If anyone shall have said that man cannot be drawn by divine power to a knowledge and perfection which is above the natural, but that he of himself can and ought to reach the possession of all truth and good by a continual progress: let him be anathema.
(Vatican I, Dogmatic Constitution Dei Filius, Ch. 2, Canon 3; Denz. 1808)
Lastly, as if responding to Francis directly, the great anti-Modernist Pope St. Pius X declared not only that natural goodness will not avail to salvation, but that it is a “counterfeit” of virtue: “…merely naturally good acts are only a counterfeit of virtue since they are neither permanent nor sufficient for salvation” (Encyclical Editae Saepe, n. 28). Too bad St. Pius X didn’t know about all those “good atheists” who have their children baptized!
The error of Pelagianism is related to Naturalism, another heresy of which Francis is a most loyal adherent, as the following links show:
- A Naturalist Lent: Dissecting Francis’ Ash Wednesday Sermon
- A Naturalist Easter: Francis inverts Christ
- A Perfect Example of Naturalism: Francis reflects on Death without Judgment, Heaven, or Hell
- Evangelii Gaudium Reloaded: Francis’ Message to G20 Summit
- Francis and the Gospel of Man
Francis’ Naturalism is so glaring that even an atheist philosopher has criticized the papal pretender for not being concerned with the salvation of souls. And today’s remarks to little Emanuele prove it. Not that we needed that confirmation, but it doesn’t hurt to have it.
That Jorge Bergoglio should promote the idea that “good atheists” go to Heaven does not come as a surprise to those who have kept an eye on Francis from the beginning. We recall that on May 22, 2013, Francis hinted at the idea of salvation for atheists who “do good”:
- Francis on “Good” Atheists, the Redemption, and Good Works (Novus Ordo Watch)
- Francis Do-Right (Christ or Chaos)
Whatever may have still been ambiguous then, is very clear and certain now. Francis believes that an atheist who has his children baptized is “good” and therefore worthy to be admitted to Heaven, where no one defiled by sin can enter (see Apoc 21:27). Supernatural Faith? Nice but not necessary. Supernatural contrition for sins? Not that important. Purgatory? That’s only for rebellious traditionalists. The grace of final perseverance? Totally pre-Vatican II!
No, Bergoglio has a better idea: The atheist can now save himself. Who needs a Redeemer when there is nothing to be redeemed from! Such as original and actual sin, for example. It doesn’t matter. You can now be an atheist, and as long as you ensure your children receive baptism, you are good to go. Just do good. Like Pepsi. Don’t worry about the rest. God is even proud of you!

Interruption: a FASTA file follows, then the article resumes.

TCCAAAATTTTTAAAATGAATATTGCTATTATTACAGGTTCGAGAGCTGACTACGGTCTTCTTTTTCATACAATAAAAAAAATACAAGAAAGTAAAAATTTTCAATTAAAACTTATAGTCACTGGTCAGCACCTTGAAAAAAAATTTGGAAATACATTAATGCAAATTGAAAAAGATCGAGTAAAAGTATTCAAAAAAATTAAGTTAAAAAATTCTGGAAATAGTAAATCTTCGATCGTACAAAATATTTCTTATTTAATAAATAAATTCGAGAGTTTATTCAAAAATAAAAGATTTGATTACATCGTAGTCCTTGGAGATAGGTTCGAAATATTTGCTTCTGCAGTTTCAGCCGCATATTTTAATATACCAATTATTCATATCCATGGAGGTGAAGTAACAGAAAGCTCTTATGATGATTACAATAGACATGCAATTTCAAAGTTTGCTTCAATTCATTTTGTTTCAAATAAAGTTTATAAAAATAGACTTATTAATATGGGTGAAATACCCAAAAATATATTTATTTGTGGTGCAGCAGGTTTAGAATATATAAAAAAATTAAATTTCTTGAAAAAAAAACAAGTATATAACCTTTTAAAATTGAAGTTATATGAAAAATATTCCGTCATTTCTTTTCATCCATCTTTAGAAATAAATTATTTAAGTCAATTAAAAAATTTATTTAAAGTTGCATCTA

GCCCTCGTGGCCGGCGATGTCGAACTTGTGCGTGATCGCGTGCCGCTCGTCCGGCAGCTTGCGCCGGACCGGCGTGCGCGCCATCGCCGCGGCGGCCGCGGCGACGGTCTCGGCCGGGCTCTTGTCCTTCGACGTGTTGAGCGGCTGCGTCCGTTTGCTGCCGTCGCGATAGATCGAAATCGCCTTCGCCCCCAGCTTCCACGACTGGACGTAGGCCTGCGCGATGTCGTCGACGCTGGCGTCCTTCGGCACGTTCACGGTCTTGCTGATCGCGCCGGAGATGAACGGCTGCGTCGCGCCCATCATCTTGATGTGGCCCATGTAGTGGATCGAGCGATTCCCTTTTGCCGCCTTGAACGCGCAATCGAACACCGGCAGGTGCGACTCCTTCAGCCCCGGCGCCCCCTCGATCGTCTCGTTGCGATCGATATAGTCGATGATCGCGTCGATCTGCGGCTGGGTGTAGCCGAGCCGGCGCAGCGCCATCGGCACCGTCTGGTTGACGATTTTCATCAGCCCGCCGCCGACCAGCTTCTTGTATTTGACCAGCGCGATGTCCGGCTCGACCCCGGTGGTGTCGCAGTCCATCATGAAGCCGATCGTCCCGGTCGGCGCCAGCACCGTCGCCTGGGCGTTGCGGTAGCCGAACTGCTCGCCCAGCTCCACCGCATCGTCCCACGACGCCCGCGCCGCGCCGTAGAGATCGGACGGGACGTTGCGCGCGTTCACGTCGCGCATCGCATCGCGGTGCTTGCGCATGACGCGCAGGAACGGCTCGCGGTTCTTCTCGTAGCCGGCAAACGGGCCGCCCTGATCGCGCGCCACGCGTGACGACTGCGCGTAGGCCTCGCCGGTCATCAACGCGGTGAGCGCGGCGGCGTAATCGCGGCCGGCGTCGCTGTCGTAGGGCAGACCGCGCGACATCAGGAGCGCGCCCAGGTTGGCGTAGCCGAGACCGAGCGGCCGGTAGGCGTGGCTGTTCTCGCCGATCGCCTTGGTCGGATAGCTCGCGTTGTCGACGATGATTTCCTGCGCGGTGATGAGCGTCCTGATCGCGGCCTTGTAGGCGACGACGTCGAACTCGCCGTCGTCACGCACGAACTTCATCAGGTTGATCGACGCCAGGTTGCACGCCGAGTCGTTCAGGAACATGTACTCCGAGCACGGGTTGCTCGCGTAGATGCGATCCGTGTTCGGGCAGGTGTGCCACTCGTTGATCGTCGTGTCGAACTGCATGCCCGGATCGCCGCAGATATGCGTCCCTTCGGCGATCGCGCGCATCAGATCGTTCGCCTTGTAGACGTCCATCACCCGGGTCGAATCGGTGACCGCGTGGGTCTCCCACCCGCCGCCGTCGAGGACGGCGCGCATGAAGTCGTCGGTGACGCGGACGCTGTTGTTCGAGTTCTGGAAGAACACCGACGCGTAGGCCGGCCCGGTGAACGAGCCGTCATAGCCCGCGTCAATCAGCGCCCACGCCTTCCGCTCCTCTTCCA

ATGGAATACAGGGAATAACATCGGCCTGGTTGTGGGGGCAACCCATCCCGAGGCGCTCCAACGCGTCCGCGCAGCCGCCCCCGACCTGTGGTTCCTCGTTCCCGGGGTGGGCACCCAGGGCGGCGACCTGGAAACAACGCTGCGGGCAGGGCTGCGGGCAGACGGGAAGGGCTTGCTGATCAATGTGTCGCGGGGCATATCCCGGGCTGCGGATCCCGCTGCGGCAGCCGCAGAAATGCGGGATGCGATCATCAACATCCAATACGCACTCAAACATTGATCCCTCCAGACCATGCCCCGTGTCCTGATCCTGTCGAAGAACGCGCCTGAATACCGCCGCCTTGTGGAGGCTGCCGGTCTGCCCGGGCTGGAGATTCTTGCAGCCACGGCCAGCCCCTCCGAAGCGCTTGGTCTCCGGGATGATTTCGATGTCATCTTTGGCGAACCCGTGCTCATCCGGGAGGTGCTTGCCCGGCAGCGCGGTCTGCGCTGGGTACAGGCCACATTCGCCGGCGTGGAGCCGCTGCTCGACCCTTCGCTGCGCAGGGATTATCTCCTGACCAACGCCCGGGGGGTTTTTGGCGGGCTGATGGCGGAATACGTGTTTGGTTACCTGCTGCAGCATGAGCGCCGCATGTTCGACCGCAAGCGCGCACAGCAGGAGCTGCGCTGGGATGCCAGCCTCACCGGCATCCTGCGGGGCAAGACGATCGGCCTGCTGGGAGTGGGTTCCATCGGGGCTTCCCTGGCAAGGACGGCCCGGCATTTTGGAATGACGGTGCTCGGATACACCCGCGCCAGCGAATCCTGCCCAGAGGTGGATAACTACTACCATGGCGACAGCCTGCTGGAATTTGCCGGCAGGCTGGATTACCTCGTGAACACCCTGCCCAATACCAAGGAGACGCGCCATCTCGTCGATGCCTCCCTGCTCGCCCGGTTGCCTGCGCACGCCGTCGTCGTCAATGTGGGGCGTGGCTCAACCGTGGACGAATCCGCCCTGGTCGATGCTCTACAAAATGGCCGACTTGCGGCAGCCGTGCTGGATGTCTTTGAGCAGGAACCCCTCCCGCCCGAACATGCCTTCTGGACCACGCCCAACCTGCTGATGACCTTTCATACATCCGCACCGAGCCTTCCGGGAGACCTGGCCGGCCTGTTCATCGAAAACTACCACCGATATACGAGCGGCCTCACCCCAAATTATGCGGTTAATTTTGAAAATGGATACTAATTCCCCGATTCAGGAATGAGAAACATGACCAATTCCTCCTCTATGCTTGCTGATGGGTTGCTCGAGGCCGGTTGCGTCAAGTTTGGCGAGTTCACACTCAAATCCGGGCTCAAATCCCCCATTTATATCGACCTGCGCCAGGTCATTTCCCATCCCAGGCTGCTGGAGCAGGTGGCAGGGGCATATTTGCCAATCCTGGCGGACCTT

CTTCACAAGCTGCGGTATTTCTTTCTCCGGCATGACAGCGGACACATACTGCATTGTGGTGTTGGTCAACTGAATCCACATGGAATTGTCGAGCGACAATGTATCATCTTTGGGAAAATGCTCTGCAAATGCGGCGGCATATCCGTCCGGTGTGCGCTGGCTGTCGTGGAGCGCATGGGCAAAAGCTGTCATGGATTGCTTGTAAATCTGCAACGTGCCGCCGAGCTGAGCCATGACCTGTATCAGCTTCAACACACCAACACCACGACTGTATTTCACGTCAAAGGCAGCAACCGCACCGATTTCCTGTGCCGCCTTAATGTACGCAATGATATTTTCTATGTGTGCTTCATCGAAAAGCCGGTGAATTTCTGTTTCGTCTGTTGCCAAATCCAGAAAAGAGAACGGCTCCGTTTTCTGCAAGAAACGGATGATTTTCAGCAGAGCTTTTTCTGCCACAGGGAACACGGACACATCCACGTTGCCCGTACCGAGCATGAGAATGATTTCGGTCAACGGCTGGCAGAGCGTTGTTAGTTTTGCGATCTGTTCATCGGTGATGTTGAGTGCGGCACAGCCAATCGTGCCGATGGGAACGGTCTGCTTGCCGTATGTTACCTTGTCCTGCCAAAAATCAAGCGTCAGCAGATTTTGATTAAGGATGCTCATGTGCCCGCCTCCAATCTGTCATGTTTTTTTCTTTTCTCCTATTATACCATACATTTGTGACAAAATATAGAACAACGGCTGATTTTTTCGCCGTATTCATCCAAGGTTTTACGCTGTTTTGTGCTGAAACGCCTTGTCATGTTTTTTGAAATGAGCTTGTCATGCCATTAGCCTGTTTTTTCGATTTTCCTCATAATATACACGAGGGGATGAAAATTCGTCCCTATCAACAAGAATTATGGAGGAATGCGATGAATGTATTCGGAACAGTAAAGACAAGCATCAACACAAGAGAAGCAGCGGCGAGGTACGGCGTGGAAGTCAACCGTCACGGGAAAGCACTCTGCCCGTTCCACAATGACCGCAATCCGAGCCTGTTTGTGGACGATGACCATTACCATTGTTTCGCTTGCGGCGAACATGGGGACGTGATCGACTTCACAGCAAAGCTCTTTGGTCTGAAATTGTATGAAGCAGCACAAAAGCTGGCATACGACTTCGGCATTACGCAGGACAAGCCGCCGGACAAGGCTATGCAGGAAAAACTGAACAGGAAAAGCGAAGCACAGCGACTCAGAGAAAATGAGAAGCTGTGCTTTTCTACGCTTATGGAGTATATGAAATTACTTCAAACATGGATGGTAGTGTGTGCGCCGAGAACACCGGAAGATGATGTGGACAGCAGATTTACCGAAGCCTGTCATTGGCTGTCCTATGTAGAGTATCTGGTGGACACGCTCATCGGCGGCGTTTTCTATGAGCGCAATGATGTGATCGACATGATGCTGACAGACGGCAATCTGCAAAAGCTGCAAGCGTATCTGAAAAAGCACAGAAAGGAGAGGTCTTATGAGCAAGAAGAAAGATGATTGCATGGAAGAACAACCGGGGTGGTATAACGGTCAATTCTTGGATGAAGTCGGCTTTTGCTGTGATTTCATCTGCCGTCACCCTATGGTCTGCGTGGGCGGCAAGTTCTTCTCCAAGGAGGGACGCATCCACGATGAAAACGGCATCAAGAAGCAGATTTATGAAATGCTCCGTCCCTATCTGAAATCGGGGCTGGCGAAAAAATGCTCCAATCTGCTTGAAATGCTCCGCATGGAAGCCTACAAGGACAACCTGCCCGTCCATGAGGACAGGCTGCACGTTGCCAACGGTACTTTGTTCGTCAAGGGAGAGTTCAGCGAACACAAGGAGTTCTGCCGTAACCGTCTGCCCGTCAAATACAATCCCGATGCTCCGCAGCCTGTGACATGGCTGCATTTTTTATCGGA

But Francis had better be careful, because logic knows no mercy: If there is no need for a Redeemer, then there definitely isn’t need for a “Pope”! And those who applaud Francis have already figured that out, which is why church attendance under Francis is not increasing but falling to new lows. The Novus Ordo apologists may not have figured that out yet, but the people have. If Francis’ religion is true, then there is no point in practicing it.
By the way, Francis cranked out another howler today while speaking to the children, but we can only touch upon it briefly:
Francis answered to a little girl, “We are all children of God, all, even the unbaptized ones, yes, even those who believe in other religions, or those who have idols. Those of the mafia are also children of God but prefer to behave like children of the devil”. We are all “children of God, God created and loves us all and placed in each of our hearts the consciousness of distinguishing good from evil. With baptism the Holy Spirit entered and strengthened your belonging to God.
(Agasso, “A child cries”; bold print removed.)
This ties right in to Francis’ Naturalism and Pelagianism. We are all God’s creatures, but we are not all children of God. We become children of God through baptism, through Faith, through supernatural grace:
For you are all the children of God by faith, in Christ Jesus. For as many of you as have been baptized in Christ, have put on Christ. (Gal 3:26-27)
Not as though the word of God hath miscarried. For all are not Israelites that are of Israel: Neither are all they that are the seed of Abraham, children; but in Isaac shall thy seed be called: That is to say, not they that are the children of the flesh, are the children of God; but they, that are the children of the promise, are accounted for the seed. (Rom 9:6-8)
And you, when you were dead in your offences, and sins, wherein in time past you walked according to the course of this world, according to the prince of the power of this air, of the spirit that now worketh on the children of unbelief: in which also we all conversed in time past, in the desires of our flesh, fulfilling the will of the flesh and of our thoughts, and were by nature children of wrath, even as the rest: But God, (who is rich in mercy,) for his exceeding charity wherewith he loved us, even when we were dead in sins, hath quickened us together in Christ, (by whose grace you are saved,)…. (Eph 2:1-5)